The Ghanaian minister rightly pointed out that the age of a school doesn’t mean the school will automatically perform better. He also shockingly revealed that there are only 54 high-performing high schools in Ghana.

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The STEM high school built in the Ashanti region is a boarding school for girls. The school has played host to various dignitaries from around the world. A delegation from Belgium visited the school and gifted the school robotic kits.

Ghana is also taking the issue of education more seriously. Dr. Adutwum revealed during an interview with AS 1 media that schools will no longer be allowed to open in Ghana if they don’t have fully functional libraries. Sharing her view on the experience of the STEM school, one of the students said,

“I feel blessed and privileged to be in this school. This school has lots of equipment. Everything about this school is modern. Just superb. I don’t feel like going home anymore.”

Building ultramodern STEM schools may not be enough

Professor Ivan Addae Mensah condemns the building of STEM schools (Photo credit: MyJoyOnline.com)
Professor Ivan Addae Mensah condemns the building of STEM schools (Photo credit: MyJoyOnline.com)

So far six STEM schools have been announced by the government to improve the study of sciences in the country. This includes Kpasenkpe STEM School, Abomosu STEM School, STEM Center at Accra Senior High School, Bosomtwe Girls STEM School, and TVET School at East Legon.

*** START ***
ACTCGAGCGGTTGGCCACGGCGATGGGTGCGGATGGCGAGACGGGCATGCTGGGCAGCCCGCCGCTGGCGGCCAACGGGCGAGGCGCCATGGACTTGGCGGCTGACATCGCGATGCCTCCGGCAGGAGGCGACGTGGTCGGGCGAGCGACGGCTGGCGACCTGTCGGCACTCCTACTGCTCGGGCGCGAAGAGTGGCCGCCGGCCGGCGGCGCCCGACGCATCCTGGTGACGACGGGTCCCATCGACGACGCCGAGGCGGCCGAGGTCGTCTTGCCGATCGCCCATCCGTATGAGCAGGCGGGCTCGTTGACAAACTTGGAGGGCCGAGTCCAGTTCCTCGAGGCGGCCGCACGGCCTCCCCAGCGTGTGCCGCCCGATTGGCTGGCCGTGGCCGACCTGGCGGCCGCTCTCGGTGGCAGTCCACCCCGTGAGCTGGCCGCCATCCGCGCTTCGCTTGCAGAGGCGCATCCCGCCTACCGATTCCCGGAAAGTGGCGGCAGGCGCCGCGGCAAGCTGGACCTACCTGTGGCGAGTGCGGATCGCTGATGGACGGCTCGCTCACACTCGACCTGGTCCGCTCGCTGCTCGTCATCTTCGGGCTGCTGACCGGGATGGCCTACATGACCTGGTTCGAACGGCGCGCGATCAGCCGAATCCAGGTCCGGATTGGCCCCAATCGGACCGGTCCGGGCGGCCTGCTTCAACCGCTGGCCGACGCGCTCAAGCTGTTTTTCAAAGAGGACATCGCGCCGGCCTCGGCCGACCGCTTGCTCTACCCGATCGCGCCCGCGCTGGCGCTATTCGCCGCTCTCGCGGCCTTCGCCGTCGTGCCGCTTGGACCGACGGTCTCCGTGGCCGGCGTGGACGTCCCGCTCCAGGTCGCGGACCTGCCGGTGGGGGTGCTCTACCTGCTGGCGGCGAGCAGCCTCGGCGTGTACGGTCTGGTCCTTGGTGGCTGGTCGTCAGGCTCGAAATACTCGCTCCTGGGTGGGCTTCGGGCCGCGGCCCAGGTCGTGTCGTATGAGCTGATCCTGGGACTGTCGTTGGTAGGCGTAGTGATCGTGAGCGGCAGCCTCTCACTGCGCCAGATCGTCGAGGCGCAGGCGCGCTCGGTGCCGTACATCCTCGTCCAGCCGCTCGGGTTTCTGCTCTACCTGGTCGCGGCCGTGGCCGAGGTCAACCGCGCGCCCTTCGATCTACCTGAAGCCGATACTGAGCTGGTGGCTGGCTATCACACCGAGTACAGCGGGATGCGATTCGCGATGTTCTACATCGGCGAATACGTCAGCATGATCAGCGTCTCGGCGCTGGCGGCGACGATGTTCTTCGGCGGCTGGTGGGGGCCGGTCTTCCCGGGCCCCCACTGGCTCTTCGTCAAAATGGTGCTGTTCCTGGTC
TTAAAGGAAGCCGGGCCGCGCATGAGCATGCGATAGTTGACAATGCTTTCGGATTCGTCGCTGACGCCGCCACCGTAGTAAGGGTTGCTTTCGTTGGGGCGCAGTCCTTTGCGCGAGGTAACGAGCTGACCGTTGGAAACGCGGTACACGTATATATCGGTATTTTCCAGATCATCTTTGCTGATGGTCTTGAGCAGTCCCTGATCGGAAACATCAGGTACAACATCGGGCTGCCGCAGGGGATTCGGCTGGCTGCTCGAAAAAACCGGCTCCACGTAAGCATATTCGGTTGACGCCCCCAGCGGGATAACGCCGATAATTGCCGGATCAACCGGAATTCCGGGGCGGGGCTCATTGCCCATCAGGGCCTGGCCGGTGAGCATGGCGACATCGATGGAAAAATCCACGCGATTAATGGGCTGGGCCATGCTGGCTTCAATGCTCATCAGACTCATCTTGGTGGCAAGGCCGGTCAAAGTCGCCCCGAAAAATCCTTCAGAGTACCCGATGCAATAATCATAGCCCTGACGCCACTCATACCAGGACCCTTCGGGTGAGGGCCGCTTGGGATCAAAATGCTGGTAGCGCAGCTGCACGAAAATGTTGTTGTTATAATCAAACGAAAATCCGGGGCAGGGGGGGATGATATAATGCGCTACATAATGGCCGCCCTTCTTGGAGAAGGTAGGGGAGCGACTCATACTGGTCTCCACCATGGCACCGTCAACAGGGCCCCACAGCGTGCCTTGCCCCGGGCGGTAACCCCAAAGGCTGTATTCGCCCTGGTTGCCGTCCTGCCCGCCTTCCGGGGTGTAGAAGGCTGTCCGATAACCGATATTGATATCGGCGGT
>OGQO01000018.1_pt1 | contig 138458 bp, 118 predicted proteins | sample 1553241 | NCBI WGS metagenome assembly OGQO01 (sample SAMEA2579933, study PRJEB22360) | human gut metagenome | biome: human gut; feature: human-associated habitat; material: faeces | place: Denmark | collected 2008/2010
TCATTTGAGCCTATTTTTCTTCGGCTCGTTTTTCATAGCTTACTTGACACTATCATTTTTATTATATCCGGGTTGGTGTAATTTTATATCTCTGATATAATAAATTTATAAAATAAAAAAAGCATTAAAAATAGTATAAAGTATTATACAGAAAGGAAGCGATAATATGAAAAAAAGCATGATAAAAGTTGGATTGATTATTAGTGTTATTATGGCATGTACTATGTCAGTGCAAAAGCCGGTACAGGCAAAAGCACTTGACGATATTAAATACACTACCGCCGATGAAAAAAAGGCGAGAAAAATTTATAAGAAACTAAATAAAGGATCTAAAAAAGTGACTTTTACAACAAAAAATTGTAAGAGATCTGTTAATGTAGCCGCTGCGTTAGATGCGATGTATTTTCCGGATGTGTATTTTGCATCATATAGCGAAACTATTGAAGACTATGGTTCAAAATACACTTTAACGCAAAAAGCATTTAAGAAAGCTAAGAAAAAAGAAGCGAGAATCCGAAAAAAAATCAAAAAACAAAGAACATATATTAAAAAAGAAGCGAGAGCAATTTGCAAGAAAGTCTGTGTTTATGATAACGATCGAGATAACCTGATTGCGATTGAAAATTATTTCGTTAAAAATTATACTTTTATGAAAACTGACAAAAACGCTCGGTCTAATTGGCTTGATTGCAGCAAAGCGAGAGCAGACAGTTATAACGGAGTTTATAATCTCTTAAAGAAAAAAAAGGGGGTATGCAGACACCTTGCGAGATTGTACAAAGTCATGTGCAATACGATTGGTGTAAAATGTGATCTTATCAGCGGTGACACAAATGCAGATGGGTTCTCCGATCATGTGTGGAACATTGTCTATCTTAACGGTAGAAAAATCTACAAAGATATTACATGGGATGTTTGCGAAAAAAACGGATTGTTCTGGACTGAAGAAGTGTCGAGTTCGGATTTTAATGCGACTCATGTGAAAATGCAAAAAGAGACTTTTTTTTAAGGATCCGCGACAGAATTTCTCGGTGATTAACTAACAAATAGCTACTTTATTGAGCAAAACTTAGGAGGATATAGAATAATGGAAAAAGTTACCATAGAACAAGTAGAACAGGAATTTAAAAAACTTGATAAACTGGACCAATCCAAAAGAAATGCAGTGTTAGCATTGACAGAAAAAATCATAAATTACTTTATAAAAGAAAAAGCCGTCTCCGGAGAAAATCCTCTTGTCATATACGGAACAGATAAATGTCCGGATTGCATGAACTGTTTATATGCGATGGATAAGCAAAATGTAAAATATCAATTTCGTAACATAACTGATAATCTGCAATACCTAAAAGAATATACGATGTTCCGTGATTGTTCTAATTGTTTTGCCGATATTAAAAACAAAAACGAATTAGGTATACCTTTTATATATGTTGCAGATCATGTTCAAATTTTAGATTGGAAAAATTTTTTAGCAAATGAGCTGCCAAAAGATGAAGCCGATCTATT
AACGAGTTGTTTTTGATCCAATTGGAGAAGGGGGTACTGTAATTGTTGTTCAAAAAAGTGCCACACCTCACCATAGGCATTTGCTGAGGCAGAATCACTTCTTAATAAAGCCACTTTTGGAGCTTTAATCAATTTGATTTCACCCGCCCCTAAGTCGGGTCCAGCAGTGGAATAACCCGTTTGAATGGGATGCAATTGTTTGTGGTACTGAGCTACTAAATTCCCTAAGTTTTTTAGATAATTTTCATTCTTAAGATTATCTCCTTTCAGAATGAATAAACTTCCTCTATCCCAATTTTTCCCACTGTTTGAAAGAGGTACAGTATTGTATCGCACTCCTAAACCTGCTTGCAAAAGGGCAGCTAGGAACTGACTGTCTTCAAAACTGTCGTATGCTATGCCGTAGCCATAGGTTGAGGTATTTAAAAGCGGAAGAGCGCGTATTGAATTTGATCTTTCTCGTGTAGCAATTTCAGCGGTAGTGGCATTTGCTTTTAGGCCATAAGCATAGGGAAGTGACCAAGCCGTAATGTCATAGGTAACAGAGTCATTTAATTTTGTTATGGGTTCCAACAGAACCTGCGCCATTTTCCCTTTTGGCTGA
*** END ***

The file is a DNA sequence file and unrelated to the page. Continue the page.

The government has also begun the development of 10 model STEM Senior High Schools and 20 STEM centers across the country. They are currently at different stages of completion. Although many consider it a laudable effort, some educationists have faulted the spending on building STEM schools.

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One of the strong critics of the STEM schools is Professor Ivan Addae Mensah, the ex-Vice Chancellor of the University of Ghana. Criticizing the building of STEM schools during an interview with Joy Online, the emeritus professor said, “This is one of the clear examples of jumping into schemes simply for the novelty without thinking the implications through”.

Prof Mensah believes it would have been better to maximize the schools that were already in existence. He believed the government was just building new schools to score political points.

Others have raised concerns about training teachers that will manage the facilities. While building new facilities is commendable, the aim will not be achieved if there are no qualified teachers to use the facilities and translate the knowledge to the students.

Do you think Ghana is ready for STEM education? Let us know your thoughts in the comment box below.

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Should Africa abandon the British curriculum for STEM education since the former is not focused on equipping students with the right skills for 21st-century jobs?